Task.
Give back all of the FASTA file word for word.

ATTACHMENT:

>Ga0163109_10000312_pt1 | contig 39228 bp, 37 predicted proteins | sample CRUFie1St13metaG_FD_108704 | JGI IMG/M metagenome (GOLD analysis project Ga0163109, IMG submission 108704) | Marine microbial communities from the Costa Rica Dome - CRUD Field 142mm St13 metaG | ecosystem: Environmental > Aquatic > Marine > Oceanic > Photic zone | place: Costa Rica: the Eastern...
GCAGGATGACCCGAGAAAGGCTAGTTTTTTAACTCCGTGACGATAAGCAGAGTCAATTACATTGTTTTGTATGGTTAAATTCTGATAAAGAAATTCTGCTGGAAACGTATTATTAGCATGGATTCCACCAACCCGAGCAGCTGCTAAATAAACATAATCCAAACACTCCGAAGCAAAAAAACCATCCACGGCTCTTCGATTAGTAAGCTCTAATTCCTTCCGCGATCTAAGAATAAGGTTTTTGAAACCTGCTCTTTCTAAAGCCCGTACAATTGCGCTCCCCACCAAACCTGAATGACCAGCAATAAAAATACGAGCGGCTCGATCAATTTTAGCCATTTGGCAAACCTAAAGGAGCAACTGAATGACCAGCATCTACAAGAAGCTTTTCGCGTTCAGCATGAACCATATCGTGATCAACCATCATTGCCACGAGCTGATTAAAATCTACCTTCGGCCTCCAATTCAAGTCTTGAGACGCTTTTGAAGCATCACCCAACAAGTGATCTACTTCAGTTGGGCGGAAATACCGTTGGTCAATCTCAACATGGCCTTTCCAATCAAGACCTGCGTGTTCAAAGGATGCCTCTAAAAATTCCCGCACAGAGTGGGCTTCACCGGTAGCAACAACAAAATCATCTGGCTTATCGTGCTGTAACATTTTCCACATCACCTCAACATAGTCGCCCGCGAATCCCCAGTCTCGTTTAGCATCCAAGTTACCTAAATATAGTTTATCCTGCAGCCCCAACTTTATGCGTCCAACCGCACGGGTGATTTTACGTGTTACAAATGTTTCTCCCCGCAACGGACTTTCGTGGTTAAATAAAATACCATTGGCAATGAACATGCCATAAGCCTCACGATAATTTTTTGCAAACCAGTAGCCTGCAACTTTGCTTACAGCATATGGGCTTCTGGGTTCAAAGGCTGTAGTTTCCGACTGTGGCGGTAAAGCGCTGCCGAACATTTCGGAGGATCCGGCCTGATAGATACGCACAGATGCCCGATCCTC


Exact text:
>Ga0163109_10000312_pt1 | contig 39228 bp, 37 predicted proteins | sample CRUFie1St13metaG_FD_108704 | JGI IMG/M metagenome (GOLD analysis project Ga0163109, IMG submission 108704) | Marine microbial communities from the Costa Rica Dome - CRUD Field 142mm St13 metaG | ecosystem: Environmental > Aquatic > Marine > Oceanic > Photic zone | place: Costa Rica: the Eastern...
GCAGGATGACCCGAGAAAGGCTAGTTTTTTAACTCCGTGACGATAAGCAGAGTCAATTACATTGTTTTGTATGGTTAAATTCTGATAAAGAAATTCTGCTGGAAACGTATTATTAGCATGGATTCCACCAACCCGAGCAGCTGCTAAATAAACATAATCCAAACACTCCGAAGCAAAAAAACCATCCACGGCTCTTCGATTAGTAAGCTCTAATTCCTTCCGCGATCTAAGAATAAGGTTTTTGAAACCTGCTCTTTCTAAAGCCCGTACAATTGCGCTCCCCACCAAACCTGAATGACCAGCAATAAAAATACGAGCGGCTCGATCAATTTTAGCCATTTGGCAAACCTAAAGGAGCAACTGAATGACCAGCATCTACAAGAAGCTTTTCGCGTTCAGCATGAACCATATCGTGATCAACCATCATTGCCACGAGCTGATTAAAATCTACCTTCGGCCTCCAATTCAAGTCTTGAGACGCTTTTGAAGCATCACCCAACAAGTGATCTACTTCAGTTGGGCGGAAATACCGTTGGTCAATCTCAACATGGCCTTTCCAATCAAGACCTGCGTGTTCAAAGGATGCCTCTAAAAATTCCCGCACAGAGTGGGCTTCACCGGTAGCAACAACAAAATCATCTGGCTTATCGTGCTGTAACATTTTCCACATCACCTCAACATAGTCGCCCGCGAATCCCCAGTCTCGTTTAGCATCCAAGTTACCTAAATATAGTTTATCCTGCAGCCCCAACTTTATGCGTCCAACCGCACGGGTGATTTTACGTGTTACAAATGTTTCTCCCCGCAACGGACTTTCGTGGTTAAATAAAATACCATTGGCAATGAACATGCCATAAGCCTCACGATAATTTTTTGCAAACCAGTAGCCTGCAACTTTGCTTACAGCATATGGGCTTCTGGGTTCAAAGGCTGTAGTTTCCGACTGTGGCGGTAAAGCGCTGCCGAACATTTCGGAGGATCCGGCCTGATAGATACGCACAGATGCCCGATCCTC